Name Youth Strikes 4 Climate
Provider Woodcraft Folk
Climate change is the most urgent issue of our time. Yet not enough is being done. Children and young people are taking action because the adults entrusted with making policy decisions are not doing enough to address the impending climate crisis. That is the motivation behind the young people leading Youth Strikes 4 Climate.
As an organisation committed to the principles of "one world" and children's rights, Woodcraft Folk are supporting their young members to explore both their right to strike and climate change issues. From Leeds to Norwich, Edinburgh to Exeter, Woodcraft Folk members have taken an active role in the school strike protests including the recent UK day of action in February and a global day of strikes in March. Young people have also been exploring related activities in their regular group nights, in order to develop a critical awareness of the world and take action on issues which they care about.
One Elfin group, attended by children aged six to nine, explored the topic by watching Greta Thornberg's TED Talk - Greta is the 16-year-old from Sweden who initiated the Youth Strikes 4 Climate movement. The group looked at where the protests were now happening all over the online world map. They read news articles about the lack of attendance by MPs at the parliamentary debate on climate change, inspiring them to look up the attendance information of their local MPs - none of whom attended. As a result, the group have now written a letter to their MPs demanding that they prioritise the environment.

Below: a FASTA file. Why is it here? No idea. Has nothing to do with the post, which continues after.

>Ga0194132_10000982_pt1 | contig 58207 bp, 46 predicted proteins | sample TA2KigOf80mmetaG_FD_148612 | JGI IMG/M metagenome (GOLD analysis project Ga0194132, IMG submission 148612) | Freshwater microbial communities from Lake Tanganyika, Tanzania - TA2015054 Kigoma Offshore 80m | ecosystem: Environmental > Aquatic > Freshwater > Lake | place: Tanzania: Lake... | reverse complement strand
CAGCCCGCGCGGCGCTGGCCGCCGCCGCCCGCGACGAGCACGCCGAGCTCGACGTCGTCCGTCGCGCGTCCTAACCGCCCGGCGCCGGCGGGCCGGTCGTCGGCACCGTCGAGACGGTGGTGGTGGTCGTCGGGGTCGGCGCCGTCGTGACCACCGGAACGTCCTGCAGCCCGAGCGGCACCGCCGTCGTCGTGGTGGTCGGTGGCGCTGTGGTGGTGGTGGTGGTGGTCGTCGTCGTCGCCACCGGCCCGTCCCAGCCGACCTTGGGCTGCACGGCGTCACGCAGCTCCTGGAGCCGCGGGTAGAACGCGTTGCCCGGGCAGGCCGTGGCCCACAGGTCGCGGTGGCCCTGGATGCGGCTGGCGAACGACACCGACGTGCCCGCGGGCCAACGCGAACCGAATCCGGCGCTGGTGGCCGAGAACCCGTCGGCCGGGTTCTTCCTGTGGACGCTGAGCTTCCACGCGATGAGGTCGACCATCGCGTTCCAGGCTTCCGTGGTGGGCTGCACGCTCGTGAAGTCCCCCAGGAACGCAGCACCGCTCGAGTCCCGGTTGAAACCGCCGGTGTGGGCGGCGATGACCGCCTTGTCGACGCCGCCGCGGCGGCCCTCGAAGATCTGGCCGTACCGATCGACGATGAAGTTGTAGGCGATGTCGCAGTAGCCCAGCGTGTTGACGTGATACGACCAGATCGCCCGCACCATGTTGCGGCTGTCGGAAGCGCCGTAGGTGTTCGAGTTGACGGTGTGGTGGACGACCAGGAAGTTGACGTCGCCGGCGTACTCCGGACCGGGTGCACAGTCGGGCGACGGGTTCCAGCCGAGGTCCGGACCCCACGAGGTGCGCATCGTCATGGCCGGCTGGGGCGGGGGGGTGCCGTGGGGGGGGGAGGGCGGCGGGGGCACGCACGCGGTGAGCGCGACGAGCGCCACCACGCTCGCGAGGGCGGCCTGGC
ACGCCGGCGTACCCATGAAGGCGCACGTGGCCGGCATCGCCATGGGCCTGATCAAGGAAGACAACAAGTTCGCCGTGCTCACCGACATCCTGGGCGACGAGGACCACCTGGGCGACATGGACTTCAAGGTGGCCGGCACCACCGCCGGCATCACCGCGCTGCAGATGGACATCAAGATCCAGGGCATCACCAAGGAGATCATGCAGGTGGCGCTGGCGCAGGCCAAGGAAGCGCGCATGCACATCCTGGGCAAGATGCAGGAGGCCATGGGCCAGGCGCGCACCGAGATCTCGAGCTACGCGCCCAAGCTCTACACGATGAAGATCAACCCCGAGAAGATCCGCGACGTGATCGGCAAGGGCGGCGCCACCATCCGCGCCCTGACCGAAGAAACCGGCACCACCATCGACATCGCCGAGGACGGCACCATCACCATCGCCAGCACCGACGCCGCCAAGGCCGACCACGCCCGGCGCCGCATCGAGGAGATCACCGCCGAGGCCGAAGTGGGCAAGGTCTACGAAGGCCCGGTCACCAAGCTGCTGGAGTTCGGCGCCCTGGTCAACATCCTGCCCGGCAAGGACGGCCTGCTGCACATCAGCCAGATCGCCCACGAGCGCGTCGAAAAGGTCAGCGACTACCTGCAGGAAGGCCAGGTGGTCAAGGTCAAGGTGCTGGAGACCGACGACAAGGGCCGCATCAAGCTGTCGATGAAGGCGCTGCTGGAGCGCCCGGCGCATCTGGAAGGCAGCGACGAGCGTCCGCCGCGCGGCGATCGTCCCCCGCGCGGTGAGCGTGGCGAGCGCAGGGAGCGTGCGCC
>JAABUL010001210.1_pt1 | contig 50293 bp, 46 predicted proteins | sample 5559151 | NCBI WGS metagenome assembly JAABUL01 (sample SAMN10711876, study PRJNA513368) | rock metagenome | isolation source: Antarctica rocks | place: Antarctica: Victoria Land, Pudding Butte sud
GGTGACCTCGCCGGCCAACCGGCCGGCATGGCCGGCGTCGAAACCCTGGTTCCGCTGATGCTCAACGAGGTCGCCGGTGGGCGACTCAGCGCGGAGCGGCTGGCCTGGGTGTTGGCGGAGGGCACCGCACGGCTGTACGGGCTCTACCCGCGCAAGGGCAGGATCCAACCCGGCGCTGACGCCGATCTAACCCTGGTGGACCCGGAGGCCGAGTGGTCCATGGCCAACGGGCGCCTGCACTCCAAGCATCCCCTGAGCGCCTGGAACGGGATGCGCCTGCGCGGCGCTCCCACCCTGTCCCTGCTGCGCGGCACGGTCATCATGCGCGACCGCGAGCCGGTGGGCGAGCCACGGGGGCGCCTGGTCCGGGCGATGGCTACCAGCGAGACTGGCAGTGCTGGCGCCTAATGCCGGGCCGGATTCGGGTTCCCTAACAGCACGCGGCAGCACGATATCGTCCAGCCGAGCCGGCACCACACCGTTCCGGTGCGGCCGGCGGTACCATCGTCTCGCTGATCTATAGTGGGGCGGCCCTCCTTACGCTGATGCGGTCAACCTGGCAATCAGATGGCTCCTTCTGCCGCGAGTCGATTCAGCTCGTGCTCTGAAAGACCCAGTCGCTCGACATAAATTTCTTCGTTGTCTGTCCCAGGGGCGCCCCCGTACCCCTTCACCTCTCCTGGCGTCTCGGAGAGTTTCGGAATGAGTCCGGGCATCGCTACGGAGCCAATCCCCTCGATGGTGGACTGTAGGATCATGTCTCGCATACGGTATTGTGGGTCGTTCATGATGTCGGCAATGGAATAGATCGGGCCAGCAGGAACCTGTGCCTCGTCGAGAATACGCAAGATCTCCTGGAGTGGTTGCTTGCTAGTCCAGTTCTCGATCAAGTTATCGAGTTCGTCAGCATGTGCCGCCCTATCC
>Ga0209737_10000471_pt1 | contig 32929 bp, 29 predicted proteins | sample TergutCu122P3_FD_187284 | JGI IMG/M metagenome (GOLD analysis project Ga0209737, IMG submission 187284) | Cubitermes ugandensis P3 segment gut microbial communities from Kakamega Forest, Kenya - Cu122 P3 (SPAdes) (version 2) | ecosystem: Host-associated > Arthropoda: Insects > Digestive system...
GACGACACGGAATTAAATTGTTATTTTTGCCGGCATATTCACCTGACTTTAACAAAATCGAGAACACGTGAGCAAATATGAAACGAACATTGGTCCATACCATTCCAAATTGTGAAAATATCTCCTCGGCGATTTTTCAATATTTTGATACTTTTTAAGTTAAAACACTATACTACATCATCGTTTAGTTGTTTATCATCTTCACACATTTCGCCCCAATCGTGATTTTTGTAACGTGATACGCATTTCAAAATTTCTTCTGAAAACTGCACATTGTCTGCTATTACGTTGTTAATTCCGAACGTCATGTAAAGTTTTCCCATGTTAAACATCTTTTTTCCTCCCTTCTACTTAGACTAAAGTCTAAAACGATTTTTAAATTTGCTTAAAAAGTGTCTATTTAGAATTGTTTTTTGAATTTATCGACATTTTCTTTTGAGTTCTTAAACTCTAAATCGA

Elsewhere, young members have been organising, attending and speaking at strikes across the country. Young member Cherry Tucker took part in the March strikes (see My View, below), which has resulted in action by her local council. Leeds City Council declared a climate emergency, one of the first UK cities to do so.
Two children from an Elfin group in Stirling were among those invited to Stirling Council and were able to discuss issues directly with a councillor, local MSP and the council's senior sustainable development officer. Young people around the world are striking from school because they want politicians to sit up, take notice and take action. Children and young people are concerned about the future and through the strikes are realising that by working together they can be a powerful force for change.
Esther Bolton, a 12-year-old member of the Edinburgh Woodcraft Folk, says: "When I first heard about the climate strikes, I didn't want to miss school but I realised that the future of our planet is more important than a few hours of school. So, a friend and I agreed to go. We stood in the cold for an hour or two, chanting and cheering and making a noise. When everyone around us was chanting together, holding their banners, I felt powerful, like we could make a difference. And we will. Because I have had enough of politicians pretending that nothing is wrong. That we will be okay. If we act now, then we will be alright."
By Cherry Tucker, Leeds
I wasn't sure whether to go. Mum said something that really made me think and may have also been the tipping point of my decision: "What's the point of an education if there isn't going to be a future?" This is why I went and because it is beyond turning out the lights or getting a smart meter. This is bigger than all of us and if our politicians aren't going to protect our future, we need to.
When I arrived for the first time, driving round on my mobility scooter - "The Beast" - I was super nervous. However, I had nothing to worry about. We gathered on the town hall steps and did loads of chants and waved our placards, we did some dancing, drank lots of tea (in true British style) and there were lots of speeches. I also made a speech as I am the sort of person who goes in all guns blazing when I find my confidence.
For the second strike in my city there was a march and we had loads of dancing, tea drinking and more speeches, I made one again.